The Mystery of McKuen

I was puzzling over this a few months ago. What was the deal with Rod McKuen? For a minute, in the late sixties and early seventies, he was the most popular poet in the US.

When I started working in a local bookstore (local to me, in Texas) in the mid-eighties, there were still dozens of McKuen poetry books in print, and we carried them all.

They were, and remain, horrible.

A few months ago I wondered if I simply didn’t have the perspective to understand the hidden beauty of Rod McKuen. Perhaps there was some charm the callow teenage me couldn’t appreciate.

Nope. Pure dreck. Bad. Like…really, really bad.

The reason I’d gone back to reconsider McKuen is because I learned he’d translated the songs of Jacques Brel. If you know the english version of the song “If You Go Away,” or “Seasons in the Sun,” you know a Brel song translated by Rod McKuen. (While he often kept Brel’s references to taboo topics, he sanitized “Seasons in the Sun” for an American audience.)

I didn’t realize until this year that the guy writing that abyssmal poety was the same person that helped introduce Brel to an American audience. Not only that, but before his arrival in the upper echelon of fame and fortune, he did readings with Ginsberg, and Kerouac, and performed at the Purple Onion. Later, Sinatra would commission McKuen to write a whole album. (Which just goes to show that drugs and alcohol can have a profoundly negative affect on your taste levels.)

Anyway, The Neglected Books Page was also recently puzzling over the mystery of McKuen, and did a deep dive into his life and work.

It’s worth reading just for the choice quotes he finds from those unimpressed by McKuen’s talent.

McKuen’s books, he wrote, belonged in “the lachrymose quagmire of the KMart poetry section.”

“language is not his strong point”

I thought about dropping in a McKuen video, but saw this live performance of “Jackie” by Scott Walker and decided to end with it, instead. This is Brel translated into English, but not the McKuen translation.

Scott Walker singing a Jacques Brel song, but this one is translated by Mort Shuman


And if one day I should become
A singer with a Spanish bum
Who sings for women of great virtue
I’d sing to them with a guitar
I borrowed from a coffee bar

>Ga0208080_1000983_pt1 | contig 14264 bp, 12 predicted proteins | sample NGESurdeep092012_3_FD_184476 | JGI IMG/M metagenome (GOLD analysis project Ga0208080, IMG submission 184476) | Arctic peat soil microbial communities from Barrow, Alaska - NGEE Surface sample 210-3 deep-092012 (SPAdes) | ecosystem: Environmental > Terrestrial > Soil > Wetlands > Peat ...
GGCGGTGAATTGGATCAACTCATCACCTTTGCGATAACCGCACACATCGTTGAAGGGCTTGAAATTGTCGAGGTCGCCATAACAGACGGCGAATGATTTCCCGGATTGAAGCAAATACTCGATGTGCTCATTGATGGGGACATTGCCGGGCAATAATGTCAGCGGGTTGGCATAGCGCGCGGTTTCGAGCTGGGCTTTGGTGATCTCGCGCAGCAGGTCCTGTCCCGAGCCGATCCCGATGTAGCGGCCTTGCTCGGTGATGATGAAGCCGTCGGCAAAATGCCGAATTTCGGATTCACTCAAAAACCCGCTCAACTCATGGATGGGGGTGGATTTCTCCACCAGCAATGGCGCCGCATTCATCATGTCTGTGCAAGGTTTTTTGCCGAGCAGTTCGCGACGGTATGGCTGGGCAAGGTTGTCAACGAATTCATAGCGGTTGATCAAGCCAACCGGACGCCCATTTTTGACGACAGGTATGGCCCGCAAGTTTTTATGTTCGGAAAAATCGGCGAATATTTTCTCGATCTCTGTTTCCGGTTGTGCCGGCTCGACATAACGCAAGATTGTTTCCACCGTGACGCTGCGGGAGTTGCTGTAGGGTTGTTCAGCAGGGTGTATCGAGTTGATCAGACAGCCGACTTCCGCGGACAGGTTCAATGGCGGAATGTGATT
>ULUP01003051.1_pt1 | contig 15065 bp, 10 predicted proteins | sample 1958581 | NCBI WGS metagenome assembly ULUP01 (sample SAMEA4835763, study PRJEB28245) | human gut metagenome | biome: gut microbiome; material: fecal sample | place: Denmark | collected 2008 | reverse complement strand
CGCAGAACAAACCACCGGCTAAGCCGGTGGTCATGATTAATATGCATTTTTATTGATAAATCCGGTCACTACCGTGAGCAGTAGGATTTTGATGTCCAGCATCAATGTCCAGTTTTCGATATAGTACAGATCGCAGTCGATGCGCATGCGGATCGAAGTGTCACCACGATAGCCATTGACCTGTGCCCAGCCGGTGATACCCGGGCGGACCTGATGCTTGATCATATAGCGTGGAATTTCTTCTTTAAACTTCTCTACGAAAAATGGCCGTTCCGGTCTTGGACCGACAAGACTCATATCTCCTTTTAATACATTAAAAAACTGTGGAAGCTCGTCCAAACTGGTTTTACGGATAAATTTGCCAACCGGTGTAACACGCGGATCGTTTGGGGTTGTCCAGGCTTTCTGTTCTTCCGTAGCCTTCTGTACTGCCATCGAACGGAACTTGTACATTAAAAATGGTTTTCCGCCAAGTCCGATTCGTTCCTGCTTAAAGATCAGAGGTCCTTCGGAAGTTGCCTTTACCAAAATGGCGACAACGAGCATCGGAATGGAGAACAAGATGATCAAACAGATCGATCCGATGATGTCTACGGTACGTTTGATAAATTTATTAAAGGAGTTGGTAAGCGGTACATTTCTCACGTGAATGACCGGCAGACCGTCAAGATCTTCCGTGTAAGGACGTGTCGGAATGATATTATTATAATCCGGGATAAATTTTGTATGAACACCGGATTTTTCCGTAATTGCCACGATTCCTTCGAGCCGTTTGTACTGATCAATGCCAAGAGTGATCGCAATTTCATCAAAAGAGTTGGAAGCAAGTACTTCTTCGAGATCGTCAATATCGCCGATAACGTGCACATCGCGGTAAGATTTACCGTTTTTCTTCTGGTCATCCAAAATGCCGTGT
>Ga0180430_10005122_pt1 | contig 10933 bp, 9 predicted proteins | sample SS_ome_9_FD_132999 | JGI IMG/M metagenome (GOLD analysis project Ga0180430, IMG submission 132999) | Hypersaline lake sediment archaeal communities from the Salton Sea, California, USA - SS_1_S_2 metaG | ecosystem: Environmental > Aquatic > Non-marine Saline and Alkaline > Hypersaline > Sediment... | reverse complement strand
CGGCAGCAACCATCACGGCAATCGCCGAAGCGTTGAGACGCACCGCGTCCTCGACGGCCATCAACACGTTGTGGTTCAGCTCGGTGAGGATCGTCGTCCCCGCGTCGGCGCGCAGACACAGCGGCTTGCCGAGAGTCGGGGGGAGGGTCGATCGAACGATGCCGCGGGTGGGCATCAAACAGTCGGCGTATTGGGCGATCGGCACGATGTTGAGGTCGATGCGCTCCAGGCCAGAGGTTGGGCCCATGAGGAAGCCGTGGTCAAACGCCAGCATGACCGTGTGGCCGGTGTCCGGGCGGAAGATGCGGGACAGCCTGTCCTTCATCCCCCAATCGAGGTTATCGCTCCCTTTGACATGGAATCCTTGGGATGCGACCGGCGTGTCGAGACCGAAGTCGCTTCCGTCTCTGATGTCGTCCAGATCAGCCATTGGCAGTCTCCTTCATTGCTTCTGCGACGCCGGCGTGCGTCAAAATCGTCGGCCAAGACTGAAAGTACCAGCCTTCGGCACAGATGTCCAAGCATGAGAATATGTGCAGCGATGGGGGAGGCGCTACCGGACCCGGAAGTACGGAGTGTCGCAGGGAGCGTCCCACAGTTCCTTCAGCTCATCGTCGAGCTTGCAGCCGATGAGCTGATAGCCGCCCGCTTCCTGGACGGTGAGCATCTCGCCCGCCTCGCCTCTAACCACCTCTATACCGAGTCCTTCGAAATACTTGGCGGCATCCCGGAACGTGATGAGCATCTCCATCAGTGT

Well, what you don’t know doesn’t hurt you
My name would be Antonio
And all my bridges I would burn
And when I gave them some they’d know
I’d expect something in return
I’d have to get drunk every night
And talk about virility
With some old grandmama
Who might be decked out like a christmas tree
And though pink elephants I’d see
Though I’d be drunk as I could be
Still I would sing my song to me
About the time they called me “Jacky”

If I could be for only an hour
If I could be for an hour every day
If I could be for just one little hour
Cute, cute in a stupid ass way

And if I joined the social whirl
Became procurer of young girls
Then I would have my own bordellos
My record would be number one
And I’d sell records by the ton
All sung by many other fellows
My name would then be handsome Jack
And I’d sell boats of opium
Whisky that came from Twickenham
Authentic queers
And phony virgins
If I had banks on every finger
A finger in every country
And all the countries ruled by me
I’d still know where I’d want to be
Locked up inside my opium den
Surrounded by some China men
I’d sing the song that I sang then
About the time they called me “Jacky”

If I could be for only an hour
If I could be for an hour every day
If I could be for just one little hour
Cute, cute in a stupid ass way

Now, tell me, wouldn’t it be nice
That if one day in paradise
I’d sing for all the ladies up there
And they would sing along with me
We’d be so happy there to be
Cos’ down below is really nowhere
And if my name were Juniper
Then I would know where I was going
And then I would become all knowing
My beard so very long and flowing
If I became deaf, dumb, and blind
Because I pitied all mankind
And broke my heart to make things right
I’d know that every single night
When my angelic work was through
The angels and the Devil too
Would sing my childhood song to me
About the time they called me “Jacky”

If I could be for only an hour
If I could be for an hour every day
If I could be for just one little hour
Cute, cute in a stupid ass way

One thought on “The Mystery of McKuen

  1. McKuen was also a singer himself, not entirely untalented.
    He edited a multi-volume collection of WWII music which we picked up from a Signals catalog, back when those were a thing, and he included himself singing something on several albums, I think, but the whole thing is still quite a time capsule, culturally. Inludes the original “So Long Mama, I’m off to Yokohama” that Tom Lehrer parodied, as well as the immortal “Praise the Lord and Pass the Ammunition.”
    My favorite bits may be the occassional interstitial commercials, like Kraft Mac&Cheese “only one ration point!”

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